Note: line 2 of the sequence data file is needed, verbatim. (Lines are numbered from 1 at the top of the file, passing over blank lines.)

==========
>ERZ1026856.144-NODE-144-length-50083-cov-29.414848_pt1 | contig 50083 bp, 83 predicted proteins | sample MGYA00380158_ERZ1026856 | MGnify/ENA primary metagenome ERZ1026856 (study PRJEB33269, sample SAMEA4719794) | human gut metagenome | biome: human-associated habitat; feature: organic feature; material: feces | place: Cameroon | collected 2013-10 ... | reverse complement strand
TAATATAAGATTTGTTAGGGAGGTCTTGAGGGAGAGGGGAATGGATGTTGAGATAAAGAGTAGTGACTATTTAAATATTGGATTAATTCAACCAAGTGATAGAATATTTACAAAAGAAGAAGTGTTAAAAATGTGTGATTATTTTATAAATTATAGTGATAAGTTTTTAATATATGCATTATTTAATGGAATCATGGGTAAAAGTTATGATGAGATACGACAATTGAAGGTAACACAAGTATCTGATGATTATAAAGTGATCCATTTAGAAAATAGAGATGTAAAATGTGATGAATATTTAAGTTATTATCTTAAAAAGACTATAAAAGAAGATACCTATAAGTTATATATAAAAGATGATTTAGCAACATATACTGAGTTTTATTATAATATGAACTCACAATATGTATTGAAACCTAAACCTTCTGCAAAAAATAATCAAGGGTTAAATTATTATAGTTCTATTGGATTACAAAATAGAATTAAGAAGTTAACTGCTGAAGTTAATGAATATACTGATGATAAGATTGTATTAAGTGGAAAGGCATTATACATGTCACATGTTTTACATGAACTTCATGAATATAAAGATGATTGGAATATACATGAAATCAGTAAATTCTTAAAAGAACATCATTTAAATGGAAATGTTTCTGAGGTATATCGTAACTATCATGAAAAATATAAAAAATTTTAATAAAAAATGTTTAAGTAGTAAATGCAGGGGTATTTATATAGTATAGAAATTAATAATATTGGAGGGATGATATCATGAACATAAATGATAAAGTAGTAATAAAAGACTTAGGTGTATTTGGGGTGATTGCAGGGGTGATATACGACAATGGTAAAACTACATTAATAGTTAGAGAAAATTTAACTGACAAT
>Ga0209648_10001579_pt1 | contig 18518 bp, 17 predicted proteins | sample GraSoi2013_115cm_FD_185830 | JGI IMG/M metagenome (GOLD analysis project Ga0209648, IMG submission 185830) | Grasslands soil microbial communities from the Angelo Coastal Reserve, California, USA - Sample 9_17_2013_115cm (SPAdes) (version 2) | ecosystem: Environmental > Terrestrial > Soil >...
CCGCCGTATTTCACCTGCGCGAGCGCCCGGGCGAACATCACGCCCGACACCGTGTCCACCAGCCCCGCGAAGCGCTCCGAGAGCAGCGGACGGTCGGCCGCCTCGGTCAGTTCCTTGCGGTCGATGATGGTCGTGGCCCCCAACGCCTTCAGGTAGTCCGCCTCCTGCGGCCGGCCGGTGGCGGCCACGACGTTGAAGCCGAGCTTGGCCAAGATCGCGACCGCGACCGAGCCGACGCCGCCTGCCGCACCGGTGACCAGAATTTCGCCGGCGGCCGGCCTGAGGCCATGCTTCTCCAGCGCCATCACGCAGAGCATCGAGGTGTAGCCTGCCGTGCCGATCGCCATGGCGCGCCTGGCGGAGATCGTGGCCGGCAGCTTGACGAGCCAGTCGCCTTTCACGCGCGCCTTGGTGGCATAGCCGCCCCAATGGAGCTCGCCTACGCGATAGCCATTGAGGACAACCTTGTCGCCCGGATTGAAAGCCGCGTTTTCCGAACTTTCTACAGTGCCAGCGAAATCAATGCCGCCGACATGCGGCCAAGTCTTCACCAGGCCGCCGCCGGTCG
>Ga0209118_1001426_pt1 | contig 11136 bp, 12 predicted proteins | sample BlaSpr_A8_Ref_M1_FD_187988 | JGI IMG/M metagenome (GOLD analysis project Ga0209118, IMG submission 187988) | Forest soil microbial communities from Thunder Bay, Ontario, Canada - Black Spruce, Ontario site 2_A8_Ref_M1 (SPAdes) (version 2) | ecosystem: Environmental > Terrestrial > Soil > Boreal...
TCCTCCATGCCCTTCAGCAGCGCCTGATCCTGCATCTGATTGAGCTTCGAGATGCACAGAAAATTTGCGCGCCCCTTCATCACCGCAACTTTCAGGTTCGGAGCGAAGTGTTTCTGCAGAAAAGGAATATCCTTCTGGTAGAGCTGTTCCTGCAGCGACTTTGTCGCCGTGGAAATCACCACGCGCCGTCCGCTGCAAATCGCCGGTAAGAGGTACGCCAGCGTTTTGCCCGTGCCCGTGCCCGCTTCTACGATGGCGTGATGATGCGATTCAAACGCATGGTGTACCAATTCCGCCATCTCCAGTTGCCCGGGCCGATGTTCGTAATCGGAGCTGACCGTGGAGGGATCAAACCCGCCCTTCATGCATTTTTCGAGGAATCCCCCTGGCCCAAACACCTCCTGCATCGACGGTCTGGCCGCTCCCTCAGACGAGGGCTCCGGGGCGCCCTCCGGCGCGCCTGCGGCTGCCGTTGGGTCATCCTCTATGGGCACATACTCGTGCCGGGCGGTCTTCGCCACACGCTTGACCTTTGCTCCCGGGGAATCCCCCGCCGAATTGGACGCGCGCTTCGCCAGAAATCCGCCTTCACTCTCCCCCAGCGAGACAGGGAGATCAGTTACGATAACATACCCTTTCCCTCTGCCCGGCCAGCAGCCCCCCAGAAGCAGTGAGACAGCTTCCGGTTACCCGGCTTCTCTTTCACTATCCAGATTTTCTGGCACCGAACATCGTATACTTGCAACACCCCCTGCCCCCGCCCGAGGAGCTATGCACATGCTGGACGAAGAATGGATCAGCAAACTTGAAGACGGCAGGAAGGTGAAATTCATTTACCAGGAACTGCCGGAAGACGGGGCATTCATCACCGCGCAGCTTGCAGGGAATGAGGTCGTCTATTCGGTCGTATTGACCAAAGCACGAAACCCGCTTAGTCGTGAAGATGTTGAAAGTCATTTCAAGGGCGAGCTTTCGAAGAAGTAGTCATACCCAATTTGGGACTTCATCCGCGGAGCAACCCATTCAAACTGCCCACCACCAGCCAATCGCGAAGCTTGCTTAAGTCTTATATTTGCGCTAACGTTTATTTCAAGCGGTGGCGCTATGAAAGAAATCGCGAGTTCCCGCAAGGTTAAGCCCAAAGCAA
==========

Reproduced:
TAATATAAGATTTGTTAGGGAGGTCTTGAGGGAGAGGGGAATGGATGTTGAGATAAAGAGTAGTGACTATTTAAATATTGGATTAATTCAACCAAGTGATAGAATATTTACAAAAGAAGAAGTGTTAAAAATGTGTGATTATTTTATAAATTATAGTGATAAGTTTTTAATATATGCATTATTTAATGGAATCATGGGTAAAAGTTATGATGAGATACGACAATTGAAGGTAACACAAGTATCTGATGATTATAAAGTGATCCATTTAGAAAATAGAGATGTAAAATGTGATGAATATTTAAGTTATTATCTTAAAAAGACTATAAAAGAAGATACCTATAAGTTATATATAAAAGATGATTTAGCAACATATACTGAGTTTTATTATAATATGAACTCACAATATGTATTGAAACCTAAACCTTCTGCAAAAAATAATCAAGGGTTAAATTATTATAGTTCTATTGGATTACAAAATAGAATTAAGAAGTTAACTGCTGAAGTTAATGAATATACTGATGATAAGATTGTATTAAGTGGAAAGGCATTATACATGTCACATGTTTTACATGAACTTCATGAATATAAAGATGATTGGAATATACATGAAATCAGTAAATTCTTAAAAGAACATCATTTAAATGGAAATGTTTCTGAGGTATATCGTAACTATCATGAAAAATATAAAAAATTTTAATAAAAAATGTTTAAGTAGTAAATGCAGGGGTATTTATATAGTATAGAAATTAATAATATTGGAGGGATGATATCATGAACATAAATGATAAAGTAGTAATAAAAGACTTAGGTGTATTTGGGGTGATTGCAGGGGTGATATACGACAATGGTAAAACTACATTAATAGTTAGAGAAAATTTAACTGACAAT